By Dr. G. John Mullen
No two people are alike, nor are two swimmers. Look the NCAA championships or the various conference championships and you’ll see similar body types at the pool, but no two are identical. Look around your high school conference meet and you’ll see a greater variance in body type. Study the physiques of a triathlete and an Olympic pool swimmer, and I guarantee their body types are far different. Yet, coaches often prescribe the same technique suggestions for each swimmer, ignoring their anthropomorphic (body ratios), flexibility, strength, etc. If we all agree no two swimmers are alike, then why are most swimmers on the same team instructed to do the same thing? Can we expect Matt Grevers (6’8″ 229 lbs) and Ryosuke Irie (5’10” 137 lbs) to use the same technique for the entire race? If we can’t expect these two Olympians to use the same skills, then can we expect two people of highly different skills, sizes, and flexibility to use all the same technique?
This article is a first in a new series in which I will break down different biomechanics in the pool and discuss which methods may be best for each individual, as individuality is paramount.
What is your Swimming Streamline Camp?
I’ve heard countless coaches suggest improving swimming streamline is the easiest route for swimming improvement, and I couldn’t agree more. Often adjusting your swimming streamline takes very little extra energy (other than the energy required to learn a new skill), yet you swim faster. What a good deal! Streamline is a position that creates the least amount of resistance. When you’re stationary, a straight line is this position, but obviously a streamline position for different body types results in varying swimming streamline positioning. Overall, there are two camps for streamline:
- Biceps Over Ears: This position is believed to minimize water between the body and is performed by the swimmer squeezing their arms (particularly their biceps) against their ears.
- Elbows Behind Head: This position attempts to maximally streamline the arms and reduce drag in front and on the side, as the swimmer squeezes their arms together, behind their head.
Biceps Over Ears Streamline:
Elbows Behind Head Streamline:
These two options don’t sound vastly different from one another but talk to any true swim nerd and you’ll certainly get a full-winded opinion on their opinion. Perhaps both camps are correct…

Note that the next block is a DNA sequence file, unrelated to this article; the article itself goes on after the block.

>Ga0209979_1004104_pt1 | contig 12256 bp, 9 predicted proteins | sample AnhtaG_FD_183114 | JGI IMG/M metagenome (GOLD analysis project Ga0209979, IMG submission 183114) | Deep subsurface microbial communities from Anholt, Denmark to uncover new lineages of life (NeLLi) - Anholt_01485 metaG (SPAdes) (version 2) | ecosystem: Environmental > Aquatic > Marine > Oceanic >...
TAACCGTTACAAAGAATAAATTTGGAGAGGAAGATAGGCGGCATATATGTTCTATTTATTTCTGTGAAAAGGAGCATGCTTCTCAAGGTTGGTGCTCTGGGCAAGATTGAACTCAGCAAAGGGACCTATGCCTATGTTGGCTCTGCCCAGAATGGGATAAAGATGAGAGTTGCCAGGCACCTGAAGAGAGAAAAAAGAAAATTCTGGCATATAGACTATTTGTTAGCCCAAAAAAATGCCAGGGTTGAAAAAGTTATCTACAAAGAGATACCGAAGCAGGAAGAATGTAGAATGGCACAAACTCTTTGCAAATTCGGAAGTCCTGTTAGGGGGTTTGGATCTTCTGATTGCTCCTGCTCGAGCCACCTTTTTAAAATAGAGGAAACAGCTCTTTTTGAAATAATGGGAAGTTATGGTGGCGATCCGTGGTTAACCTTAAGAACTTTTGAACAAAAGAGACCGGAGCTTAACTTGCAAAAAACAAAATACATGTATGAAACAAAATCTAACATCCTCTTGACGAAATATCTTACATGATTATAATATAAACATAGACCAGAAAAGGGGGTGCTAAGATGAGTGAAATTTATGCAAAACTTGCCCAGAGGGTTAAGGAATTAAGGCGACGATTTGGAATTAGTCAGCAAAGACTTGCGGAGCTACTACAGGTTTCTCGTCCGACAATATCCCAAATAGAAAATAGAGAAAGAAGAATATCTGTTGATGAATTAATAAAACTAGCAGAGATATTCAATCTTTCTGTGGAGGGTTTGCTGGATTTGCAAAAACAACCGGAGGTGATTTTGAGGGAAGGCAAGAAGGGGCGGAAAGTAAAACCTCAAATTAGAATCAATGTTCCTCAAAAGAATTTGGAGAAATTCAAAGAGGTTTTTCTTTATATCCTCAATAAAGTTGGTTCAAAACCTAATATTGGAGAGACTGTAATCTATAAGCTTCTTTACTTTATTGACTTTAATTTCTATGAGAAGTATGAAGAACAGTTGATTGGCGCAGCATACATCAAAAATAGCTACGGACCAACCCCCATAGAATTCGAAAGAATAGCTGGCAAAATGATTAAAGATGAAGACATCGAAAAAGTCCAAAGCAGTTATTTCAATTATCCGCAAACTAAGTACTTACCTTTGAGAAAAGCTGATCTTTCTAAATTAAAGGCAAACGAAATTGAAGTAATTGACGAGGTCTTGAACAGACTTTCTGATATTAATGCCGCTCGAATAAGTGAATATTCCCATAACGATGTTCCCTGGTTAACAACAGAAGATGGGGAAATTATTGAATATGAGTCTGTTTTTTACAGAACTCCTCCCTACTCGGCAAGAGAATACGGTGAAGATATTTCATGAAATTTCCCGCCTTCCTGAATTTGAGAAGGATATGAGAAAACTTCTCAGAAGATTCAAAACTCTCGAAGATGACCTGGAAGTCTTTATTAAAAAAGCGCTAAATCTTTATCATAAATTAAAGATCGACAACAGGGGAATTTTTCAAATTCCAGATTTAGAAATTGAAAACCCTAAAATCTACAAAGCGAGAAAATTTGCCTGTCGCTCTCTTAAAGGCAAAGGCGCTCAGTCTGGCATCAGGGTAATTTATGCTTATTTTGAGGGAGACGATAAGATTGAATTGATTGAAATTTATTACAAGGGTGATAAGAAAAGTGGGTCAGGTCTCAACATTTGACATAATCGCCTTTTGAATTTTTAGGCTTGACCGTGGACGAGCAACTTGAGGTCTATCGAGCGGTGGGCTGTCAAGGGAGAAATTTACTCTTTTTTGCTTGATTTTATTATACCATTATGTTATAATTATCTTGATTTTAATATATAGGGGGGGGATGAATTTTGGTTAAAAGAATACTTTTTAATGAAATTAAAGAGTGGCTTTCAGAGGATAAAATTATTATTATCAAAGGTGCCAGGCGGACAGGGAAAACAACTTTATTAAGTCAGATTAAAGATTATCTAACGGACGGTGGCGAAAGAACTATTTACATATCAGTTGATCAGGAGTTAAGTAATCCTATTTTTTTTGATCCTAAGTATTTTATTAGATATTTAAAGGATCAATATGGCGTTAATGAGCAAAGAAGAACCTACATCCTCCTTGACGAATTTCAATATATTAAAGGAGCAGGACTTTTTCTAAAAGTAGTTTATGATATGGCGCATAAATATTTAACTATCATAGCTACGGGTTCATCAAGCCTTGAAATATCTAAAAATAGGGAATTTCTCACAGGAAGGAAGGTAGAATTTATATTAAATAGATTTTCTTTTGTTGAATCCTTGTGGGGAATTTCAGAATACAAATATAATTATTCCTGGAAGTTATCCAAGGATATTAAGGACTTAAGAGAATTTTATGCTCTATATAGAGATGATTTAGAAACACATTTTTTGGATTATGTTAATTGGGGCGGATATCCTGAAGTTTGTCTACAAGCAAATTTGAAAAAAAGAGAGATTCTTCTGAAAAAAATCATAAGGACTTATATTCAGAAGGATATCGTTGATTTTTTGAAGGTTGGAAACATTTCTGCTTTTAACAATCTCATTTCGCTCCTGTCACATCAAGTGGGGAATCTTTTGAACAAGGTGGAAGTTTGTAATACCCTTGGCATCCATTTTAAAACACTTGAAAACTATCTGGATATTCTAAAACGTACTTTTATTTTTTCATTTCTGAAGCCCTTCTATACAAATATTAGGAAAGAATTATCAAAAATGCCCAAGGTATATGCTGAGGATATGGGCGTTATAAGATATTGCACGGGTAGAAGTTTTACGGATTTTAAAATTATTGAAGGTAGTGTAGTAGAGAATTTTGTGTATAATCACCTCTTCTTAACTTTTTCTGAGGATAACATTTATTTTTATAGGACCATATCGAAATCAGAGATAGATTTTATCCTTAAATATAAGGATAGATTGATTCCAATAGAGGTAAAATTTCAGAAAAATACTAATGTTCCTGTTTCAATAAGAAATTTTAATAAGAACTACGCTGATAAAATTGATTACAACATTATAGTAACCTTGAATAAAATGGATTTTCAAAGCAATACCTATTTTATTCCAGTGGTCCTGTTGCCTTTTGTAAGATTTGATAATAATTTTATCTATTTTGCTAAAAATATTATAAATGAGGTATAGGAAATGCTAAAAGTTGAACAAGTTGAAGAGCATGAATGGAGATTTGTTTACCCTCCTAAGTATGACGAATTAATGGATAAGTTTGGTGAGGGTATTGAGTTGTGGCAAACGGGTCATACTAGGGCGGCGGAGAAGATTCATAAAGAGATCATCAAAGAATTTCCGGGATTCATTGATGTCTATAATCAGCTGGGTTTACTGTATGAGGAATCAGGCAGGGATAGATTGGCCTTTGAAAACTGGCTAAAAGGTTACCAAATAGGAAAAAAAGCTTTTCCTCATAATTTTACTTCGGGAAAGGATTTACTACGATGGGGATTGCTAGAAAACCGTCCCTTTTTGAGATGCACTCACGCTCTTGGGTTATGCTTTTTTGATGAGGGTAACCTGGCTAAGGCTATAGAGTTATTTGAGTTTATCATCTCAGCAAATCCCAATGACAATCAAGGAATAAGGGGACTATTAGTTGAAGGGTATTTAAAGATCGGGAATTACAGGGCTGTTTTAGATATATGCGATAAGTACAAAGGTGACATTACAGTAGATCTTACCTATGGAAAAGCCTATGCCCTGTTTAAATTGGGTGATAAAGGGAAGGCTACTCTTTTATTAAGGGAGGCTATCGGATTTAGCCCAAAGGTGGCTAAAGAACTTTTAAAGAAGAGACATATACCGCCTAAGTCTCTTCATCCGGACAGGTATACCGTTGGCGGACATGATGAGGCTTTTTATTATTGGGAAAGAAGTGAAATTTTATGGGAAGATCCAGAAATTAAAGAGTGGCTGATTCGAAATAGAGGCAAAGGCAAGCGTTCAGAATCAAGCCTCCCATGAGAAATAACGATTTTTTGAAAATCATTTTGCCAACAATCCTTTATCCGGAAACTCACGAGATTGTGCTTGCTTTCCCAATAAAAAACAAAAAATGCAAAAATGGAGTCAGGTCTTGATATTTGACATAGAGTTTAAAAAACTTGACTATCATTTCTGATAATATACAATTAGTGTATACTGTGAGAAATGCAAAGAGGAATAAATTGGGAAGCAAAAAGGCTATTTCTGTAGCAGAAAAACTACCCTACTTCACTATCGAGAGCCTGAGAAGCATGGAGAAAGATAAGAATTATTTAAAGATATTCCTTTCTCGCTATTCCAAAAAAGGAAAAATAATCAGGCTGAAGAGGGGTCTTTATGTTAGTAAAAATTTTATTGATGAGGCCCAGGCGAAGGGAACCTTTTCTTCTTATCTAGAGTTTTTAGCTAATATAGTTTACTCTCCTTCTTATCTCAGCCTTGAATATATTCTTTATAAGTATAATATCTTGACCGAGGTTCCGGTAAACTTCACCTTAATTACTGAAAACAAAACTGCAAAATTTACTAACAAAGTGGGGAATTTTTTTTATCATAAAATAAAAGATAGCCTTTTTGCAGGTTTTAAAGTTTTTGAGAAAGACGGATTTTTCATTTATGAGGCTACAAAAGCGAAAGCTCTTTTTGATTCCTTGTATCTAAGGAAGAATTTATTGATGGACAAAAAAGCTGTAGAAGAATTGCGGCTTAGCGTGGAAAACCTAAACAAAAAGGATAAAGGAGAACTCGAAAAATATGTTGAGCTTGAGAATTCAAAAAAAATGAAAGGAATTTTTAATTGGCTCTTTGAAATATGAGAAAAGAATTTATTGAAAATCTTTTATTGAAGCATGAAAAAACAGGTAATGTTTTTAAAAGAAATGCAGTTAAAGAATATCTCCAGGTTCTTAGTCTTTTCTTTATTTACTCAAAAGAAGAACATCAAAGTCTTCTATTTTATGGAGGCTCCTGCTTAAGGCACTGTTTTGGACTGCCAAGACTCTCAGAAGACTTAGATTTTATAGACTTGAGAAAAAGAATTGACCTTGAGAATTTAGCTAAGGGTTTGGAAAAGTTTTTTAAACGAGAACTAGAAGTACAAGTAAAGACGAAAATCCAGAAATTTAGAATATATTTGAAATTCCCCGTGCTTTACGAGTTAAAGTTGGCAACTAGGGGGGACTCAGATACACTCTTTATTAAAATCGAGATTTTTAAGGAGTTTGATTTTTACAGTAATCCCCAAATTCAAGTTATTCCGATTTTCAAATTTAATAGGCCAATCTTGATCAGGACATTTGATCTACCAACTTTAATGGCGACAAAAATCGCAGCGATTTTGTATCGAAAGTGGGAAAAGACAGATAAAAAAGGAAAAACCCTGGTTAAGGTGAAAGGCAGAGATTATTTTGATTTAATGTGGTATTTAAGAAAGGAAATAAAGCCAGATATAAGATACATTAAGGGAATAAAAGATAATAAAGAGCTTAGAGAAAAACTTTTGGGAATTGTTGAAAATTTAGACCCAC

A Tale of Two Swimmers
As an example, let’s look at two common swimmers, Tight Tommy and Flexible Frank.
- Tommy is a Masters swimmer in his 30s. Tommy was a NCAA qualifier in college and is now a computer programmer and sits 60 hours a week at a desk. He has the typical “swimmer’s posture” with rounded shoulders and a curved back.
- Flexible Frank is a high school swimmer. Frank started swimming when he was 4-years-old and although he was never diagnosed with hypermobility, he can touch his forearms on the ground. Frank also has hyperextended elbows and knees and admits his shoulders often feel “unstable”.
These two swimmers sound very different, but with every team I consult, whether it is a Masters, college, or club team, I see a lot of Tight Tommys and Flexible Franks.
Which Swimming Streamline is Best for Tommy and Frank?
If a swimmer is extremely flexible, they likely — not always, but likely — arch their back during their swimming streamline and aren’t capable of stabilizing their upper torso/arms. This altered position disrupts streamline, while adding extra stress on the lumbar spine. Frank likely streamlines like this. Therefore, a swimming streamline position with the elbows against the ears is likely more suited for him.
For Tommy, if he streamlined at his ears, he’d likely remain hunched in his swimmer’s posture and face tremendous water resistance in the water. Therefore, Tommy should have his arms behind his ears, bringing him out of spinal flexion and into a streamlined position.
Does this Work For Everyone?
Clearly, this simplistic example won’t work for everyone. Some Tommys are able to maximally streamline with their elbows behind their head, while some Franks are able to move out of flexion during streamline. Nonetheless, having two different options for a swimmer can help all of your swimmers. Remember, have a reason behind every biomechanical adjustment to each swimmer! Just because an Olympian streamlines with their elbows behind their head doesn’t mean it is best for you!